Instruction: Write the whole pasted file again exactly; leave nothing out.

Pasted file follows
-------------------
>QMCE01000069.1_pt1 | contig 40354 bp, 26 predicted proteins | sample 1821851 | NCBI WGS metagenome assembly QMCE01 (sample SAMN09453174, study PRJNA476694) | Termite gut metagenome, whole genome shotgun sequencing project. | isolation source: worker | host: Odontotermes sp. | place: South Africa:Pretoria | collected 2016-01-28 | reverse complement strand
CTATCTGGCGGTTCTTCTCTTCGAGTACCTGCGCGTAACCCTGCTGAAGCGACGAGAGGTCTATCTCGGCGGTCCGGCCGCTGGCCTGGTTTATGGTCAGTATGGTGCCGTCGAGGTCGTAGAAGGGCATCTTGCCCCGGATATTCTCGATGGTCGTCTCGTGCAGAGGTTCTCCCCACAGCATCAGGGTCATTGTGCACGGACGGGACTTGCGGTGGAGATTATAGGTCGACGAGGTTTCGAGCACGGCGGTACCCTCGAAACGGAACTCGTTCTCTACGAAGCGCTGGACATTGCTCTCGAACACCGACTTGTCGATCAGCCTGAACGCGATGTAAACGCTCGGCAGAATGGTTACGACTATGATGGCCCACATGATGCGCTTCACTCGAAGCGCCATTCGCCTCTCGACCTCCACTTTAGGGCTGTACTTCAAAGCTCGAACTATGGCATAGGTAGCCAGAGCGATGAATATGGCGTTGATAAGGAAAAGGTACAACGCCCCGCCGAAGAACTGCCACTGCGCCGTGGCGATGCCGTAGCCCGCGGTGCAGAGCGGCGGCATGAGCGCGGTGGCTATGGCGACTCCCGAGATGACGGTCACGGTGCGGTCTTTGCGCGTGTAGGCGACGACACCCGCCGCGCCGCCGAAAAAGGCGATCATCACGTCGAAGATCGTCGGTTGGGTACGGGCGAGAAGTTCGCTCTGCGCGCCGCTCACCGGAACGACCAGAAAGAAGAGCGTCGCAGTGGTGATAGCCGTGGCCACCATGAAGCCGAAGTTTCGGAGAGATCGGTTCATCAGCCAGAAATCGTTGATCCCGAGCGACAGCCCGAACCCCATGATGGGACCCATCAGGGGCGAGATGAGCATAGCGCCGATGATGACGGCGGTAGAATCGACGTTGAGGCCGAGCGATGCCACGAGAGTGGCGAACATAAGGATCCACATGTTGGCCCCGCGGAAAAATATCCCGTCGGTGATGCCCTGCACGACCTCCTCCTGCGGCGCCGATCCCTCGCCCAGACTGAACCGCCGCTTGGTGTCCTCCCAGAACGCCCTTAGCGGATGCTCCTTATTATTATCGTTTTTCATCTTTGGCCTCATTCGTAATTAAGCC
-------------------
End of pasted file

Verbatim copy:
>QMCE01000069.1_pt1 | contig 40354 bp, 26 predicted proteins | sample 1821851 | NCBI WGS metagenome assembly QMCE01 (sample SAMN09453174, study PRJNA476694) | Termite gut metagenome, whole genome shotgun sequencing project. | isolation source: worker | host: Odontotermes sp. | place: South Africa:Pretoria | collected 2016-01-28 | reverse complement strand
CTATCTGGCGGTTCTTCTCTTCGAGTACCTGCGCGTAACCCTGCTGAAGCGACGAGAGGTCTATCTCGGCGGTCCGGCCGCTGGCCTGGTTTATGGTCAGTATGGTGCCGTCGAGGTCGTAGAAGGGCATCTTGCCCCGGATATTCTCGATGGTCGTCTCGTGCAGAGGTTCTCCCCACAGCATCAGGGTCATTGTGCACGGACGGGACTTGCGGTGGAGATTATAGGTCGACGAGGTTTCGAGCACGGCGGTACCCTCGAAACGGAACTCGTTCTCTACGAAGCGCTGGACATTGCTCTCGAACACCGACTTGTCGATCAGCCTGAACGCGATGTAAACGCTCGGCAGAATGGTTACGACTATGATGGCCCACATGATGCGCTTCACTCGAAGCGCCATTCGCCTCTCGACCTCCACTTTAGGGCTGTACTTCAAAGCTCGAACTATGGCATAGGTAGCCAGAGCGATGAATATGGCGTTGATAAGGAAAAGGTACAACGCCCCGCCGAAGAACTGCCACTGCGCCGTGGCGATGCCGTAGCCCGCGGTGCAGAGCGGCGGCATGAGCGCGGTGGCTATGGCGACTCCCGAGATGACGGTCACGGTGCGGTCTTTGCGCGTGTAGGCGACGACACCCGCCGCGCCGCCGAAAAAGGCGATCATCACGTCGAAGATCGTCGGTTGGGTACGGGCGAGAAGTTCGCTCTGCGCGCCGCTCACCGGAACGACCAGAAAGAAGAGCGTCGCAGTGGTGATAGCCGTGGCCACCATGAAGCCGAAGTTTCGGAGAGATCGGTTCATCAGCCAGAAATCGTTGATCCCGAGCGACAGCCCGAACCCCATGATGGGACCCATCAGGGGCGAGATGAGCATAGCGCCGATGATGACGGCGGTAGAATCGACGTTGAGGCCGAGCGATGCCACGAGAGTGGCGAACATAAGGATCCACATGTTGGCCCCGCGGAAAAATATCCCGTCGGTGATGCCCTGCACGACCTCCTCCTGCGGCGCCGATCCCTCGCCCAGACTGAACCGCCGCTTGGTGTCCTCCCAGAACGCCCTTAGCGGATGCTCCTTATTATTATCGTTTTTCATCTTTGGCCTCATTCGTAATTAAGCC